What if that spirit went toward supporting the existence of a Jewish feminist press, to ensure the continued survival of magazines like Lilith and Maydeleh so that our daughters, and their daughters, could grow up secure in the awareness that our voices belong here? What if that spirit went toward building bridges between women and men of all the denominations?
What if that spirit went toward making people aware of how much more there is to Judaism than Zionism, avoidance of intermarriage, and remembering the Shoah? For many contemporary American Jews (and non-Jews, as well), that trio is what Jewish experience boils down to. And that's a serious drag, because there's so much more to Judaism than that. We've got millennia of songs and prayers and poems, philosophy and recipes, a mystical tradition, a radical political tradition, the kind of ideas that make my heart expand and my head sing. And yet few people hear enough about this stuff to engage with it.
To be clear, when I argue that we need to stop fetishizing Israel, I'm not arguing that we should reject it. Clearly Israel continues to have spiritual significance for the Jewish people. Excising it from our liturgy would be short-sighted, and losing the link between Israel and Diaspora would impoverish both sides of the geographic divide. But Israel is in the unique position of being both a physical reality and a metaphorical one. As Diaspora Jews, I think we need to be aware of that, and to be mindful of when we're talking about literal Israel and when about figurative Israel.
Because we rarely draw a distinction between literal Israel and metaphorical Israel, the land of Israel runs the risk of becoming almost an idol for the average American Jew. Being a Jew means accepting the twinned responsibility, and opportunity, of engaging the tradition with one's own hands and head and heart. It seems to me that there's a temptation to replace that personal engagement with Zionism. As though supporting Israel gave one a "bye" on co-creating kehillat kodesh, holy community, wherever one happens to live.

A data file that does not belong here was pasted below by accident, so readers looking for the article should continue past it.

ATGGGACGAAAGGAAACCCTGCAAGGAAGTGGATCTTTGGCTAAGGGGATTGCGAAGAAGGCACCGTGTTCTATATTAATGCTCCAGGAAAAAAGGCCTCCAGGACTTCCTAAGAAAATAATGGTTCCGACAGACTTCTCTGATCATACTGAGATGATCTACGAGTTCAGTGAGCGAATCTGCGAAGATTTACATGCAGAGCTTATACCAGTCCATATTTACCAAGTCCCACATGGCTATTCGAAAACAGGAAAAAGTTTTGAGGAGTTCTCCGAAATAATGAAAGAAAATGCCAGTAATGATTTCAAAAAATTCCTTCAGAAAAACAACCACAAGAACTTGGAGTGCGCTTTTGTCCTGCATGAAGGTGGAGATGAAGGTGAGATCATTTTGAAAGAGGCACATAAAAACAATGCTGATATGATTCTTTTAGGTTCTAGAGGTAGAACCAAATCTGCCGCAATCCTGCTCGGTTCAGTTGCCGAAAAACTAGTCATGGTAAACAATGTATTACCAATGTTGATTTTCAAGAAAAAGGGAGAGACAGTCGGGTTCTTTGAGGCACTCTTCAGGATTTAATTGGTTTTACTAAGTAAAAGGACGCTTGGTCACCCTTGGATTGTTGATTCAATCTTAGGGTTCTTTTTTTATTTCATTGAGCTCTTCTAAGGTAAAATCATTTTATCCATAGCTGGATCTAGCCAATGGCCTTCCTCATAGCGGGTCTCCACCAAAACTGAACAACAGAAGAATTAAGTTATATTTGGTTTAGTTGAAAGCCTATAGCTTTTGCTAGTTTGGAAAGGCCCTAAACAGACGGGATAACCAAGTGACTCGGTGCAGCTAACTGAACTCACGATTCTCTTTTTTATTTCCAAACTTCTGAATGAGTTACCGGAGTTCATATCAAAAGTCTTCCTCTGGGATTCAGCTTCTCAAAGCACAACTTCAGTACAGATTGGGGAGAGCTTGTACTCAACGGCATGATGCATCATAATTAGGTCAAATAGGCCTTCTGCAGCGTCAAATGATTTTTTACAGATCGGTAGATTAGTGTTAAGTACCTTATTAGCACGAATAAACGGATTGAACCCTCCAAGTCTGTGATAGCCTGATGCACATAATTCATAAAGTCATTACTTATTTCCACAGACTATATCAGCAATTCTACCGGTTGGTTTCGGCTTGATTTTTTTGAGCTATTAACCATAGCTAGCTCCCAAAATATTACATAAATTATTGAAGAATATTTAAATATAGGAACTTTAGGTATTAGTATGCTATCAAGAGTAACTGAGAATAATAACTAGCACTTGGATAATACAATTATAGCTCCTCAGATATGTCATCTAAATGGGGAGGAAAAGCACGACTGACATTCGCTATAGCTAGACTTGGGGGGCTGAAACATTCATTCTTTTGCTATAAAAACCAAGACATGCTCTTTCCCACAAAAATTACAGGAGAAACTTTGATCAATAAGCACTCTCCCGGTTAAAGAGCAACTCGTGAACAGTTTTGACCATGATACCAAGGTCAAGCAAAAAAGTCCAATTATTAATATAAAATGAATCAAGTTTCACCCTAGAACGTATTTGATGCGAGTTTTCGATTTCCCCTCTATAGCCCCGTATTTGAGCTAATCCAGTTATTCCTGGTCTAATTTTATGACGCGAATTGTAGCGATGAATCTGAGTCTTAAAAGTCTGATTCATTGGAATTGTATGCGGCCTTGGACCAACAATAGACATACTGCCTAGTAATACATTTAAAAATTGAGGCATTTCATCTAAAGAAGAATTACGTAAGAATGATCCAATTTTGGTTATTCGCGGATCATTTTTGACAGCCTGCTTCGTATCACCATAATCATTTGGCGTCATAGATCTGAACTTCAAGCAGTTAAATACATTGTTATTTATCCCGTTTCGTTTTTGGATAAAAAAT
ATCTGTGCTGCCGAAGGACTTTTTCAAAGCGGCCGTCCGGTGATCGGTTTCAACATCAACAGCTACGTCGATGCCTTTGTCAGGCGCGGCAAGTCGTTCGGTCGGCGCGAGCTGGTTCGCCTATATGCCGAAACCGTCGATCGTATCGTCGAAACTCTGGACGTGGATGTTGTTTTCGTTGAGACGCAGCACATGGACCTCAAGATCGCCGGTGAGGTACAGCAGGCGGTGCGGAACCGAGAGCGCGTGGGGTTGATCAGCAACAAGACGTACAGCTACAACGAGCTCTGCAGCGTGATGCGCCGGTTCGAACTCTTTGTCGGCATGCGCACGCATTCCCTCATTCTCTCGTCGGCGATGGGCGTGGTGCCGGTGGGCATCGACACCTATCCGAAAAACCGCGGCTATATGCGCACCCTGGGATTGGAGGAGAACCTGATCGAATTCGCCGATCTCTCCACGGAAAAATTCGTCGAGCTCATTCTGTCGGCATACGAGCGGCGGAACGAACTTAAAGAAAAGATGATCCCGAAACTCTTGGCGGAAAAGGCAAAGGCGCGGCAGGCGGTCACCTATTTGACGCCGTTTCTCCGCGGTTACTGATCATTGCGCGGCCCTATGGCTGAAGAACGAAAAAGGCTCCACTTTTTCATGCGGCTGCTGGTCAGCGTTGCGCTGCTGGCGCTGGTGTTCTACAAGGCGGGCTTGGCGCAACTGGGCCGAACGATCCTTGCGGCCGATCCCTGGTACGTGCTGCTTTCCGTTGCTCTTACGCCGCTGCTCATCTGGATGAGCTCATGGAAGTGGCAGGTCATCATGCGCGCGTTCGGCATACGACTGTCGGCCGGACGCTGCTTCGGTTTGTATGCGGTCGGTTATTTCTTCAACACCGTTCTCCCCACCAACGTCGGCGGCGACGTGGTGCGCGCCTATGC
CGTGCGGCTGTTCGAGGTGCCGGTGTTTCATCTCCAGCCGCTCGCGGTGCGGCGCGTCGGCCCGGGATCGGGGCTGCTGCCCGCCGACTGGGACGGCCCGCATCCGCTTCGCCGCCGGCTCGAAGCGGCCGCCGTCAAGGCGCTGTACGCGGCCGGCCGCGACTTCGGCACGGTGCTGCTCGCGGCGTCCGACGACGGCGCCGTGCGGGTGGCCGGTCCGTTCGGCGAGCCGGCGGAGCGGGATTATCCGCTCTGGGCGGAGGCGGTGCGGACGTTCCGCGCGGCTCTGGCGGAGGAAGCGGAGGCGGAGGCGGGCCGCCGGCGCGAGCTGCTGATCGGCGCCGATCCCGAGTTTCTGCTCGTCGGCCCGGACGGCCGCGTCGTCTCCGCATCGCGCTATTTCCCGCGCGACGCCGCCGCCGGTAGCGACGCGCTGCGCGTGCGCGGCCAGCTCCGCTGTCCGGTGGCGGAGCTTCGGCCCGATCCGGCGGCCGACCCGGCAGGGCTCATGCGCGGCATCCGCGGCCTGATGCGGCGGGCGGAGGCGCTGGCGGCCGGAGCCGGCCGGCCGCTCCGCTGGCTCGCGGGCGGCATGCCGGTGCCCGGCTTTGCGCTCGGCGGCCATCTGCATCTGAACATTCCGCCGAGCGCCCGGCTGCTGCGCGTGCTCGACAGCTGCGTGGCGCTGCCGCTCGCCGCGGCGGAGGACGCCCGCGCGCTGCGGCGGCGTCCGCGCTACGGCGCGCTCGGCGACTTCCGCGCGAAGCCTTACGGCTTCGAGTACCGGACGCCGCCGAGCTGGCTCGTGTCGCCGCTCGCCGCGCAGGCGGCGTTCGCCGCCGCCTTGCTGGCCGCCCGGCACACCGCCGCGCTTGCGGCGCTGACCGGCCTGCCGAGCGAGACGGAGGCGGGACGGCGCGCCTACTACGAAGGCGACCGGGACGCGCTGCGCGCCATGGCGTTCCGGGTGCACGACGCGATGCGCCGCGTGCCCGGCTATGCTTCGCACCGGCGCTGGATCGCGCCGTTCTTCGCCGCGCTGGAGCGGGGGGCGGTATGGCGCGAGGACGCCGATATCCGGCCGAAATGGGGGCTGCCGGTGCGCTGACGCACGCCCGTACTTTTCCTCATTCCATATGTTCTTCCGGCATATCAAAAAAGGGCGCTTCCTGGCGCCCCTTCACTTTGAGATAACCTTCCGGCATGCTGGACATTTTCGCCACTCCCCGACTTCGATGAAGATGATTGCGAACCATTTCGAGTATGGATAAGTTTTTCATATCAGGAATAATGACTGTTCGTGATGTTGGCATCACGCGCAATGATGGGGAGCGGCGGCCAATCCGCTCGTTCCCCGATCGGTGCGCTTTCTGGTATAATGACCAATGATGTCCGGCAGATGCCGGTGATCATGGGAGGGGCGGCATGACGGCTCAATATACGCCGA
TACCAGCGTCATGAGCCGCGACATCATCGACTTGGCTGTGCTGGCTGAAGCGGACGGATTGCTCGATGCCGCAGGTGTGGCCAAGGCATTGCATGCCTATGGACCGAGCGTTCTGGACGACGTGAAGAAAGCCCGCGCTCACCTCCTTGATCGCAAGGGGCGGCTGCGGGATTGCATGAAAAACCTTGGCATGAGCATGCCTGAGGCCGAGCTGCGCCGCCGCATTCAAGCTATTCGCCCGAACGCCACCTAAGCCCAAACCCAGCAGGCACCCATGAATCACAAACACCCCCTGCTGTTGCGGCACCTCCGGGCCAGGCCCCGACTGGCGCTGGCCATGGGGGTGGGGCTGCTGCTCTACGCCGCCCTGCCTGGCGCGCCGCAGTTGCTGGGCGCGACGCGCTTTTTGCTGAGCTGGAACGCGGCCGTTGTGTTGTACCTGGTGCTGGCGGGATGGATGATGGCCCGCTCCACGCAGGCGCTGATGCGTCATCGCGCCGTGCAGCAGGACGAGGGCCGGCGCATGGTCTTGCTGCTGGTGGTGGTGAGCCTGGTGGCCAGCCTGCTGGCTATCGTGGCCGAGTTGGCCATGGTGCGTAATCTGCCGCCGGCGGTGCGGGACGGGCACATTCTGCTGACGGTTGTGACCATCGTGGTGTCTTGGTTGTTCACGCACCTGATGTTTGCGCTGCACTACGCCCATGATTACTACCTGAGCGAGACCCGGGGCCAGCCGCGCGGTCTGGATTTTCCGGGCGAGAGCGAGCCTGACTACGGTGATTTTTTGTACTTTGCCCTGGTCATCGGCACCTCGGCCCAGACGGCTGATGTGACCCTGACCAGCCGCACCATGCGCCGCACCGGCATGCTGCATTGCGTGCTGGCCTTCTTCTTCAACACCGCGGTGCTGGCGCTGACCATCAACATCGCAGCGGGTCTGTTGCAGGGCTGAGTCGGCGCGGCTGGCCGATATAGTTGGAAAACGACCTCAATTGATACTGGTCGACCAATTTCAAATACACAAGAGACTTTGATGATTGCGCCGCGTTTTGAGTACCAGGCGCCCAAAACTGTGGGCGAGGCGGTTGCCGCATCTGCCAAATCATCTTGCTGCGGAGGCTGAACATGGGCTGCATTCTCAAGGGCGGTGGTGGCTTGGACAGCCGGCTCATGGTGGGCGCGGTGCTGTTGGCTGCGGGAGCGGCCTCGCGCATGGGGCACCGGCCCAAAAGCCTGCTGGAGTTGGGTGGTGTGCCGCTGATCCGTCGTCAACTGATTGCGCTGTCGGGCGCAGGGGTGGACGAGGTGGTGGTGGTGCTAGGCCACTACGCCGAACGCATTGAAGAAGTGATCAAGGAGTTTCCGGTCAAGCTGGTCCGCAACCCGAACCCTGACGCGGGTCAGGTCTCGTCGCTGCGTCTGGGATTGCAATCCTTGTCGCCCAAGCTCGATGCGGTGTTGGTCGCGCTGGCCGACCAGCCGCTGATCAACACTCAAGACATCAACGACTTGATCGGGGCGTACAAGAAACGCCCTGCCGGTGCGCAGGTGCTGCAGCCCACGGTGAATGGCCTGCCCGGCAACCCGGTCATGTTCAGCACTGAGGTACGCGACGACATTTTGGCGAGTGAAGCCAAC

Israel has long been a focus for Diaspora Jewish communities: first the idea(l) of Israel, and in recent decades the actuality. We've learned, over time, to view Israel as a place where Judaism is concentrated: where what's holy about our tradition, and also maybe what's problematic about it, are stronger, more powerful, more pure. I don't believe that's necessarily so. The lesson of the Diaspora is that we carry our God, our holiness, our moral imperative to heal the world, with us wherever we go.
For my own part, I want to support interesting, nourishing Judaism in my own community. I want to support Jewish women and little grassroots Jewish magazines. I want to support the creation of new rituals that will touch the souls of people who believe, I think erroneously, that Judaism is patriarchal and unchanging and dry. I want to green the deserts of our hearts. I'm a Diaspora grrl: I want to make a holy land right here.
Rachel Barenblat is co-founder and executive director of Inkberry, a literary arts center in western Massachusetts. She holds an MFA in writing and literature from Bennington, and is author of two chapbooks of poems, most recently What Stays (2002). Her work has appeared in Lilith and Phoebe, among others. She blogs regularly about Judaism at http://velveteenrabbi.blogs.com, and is at work on a book about Jewish rituals.
Credits: Illustrated page from Passover haggadah from Canada's Digital Collections. 18th/19th c. Persian amulet of Lilith from collection of The Israel Museum, Jerusalem.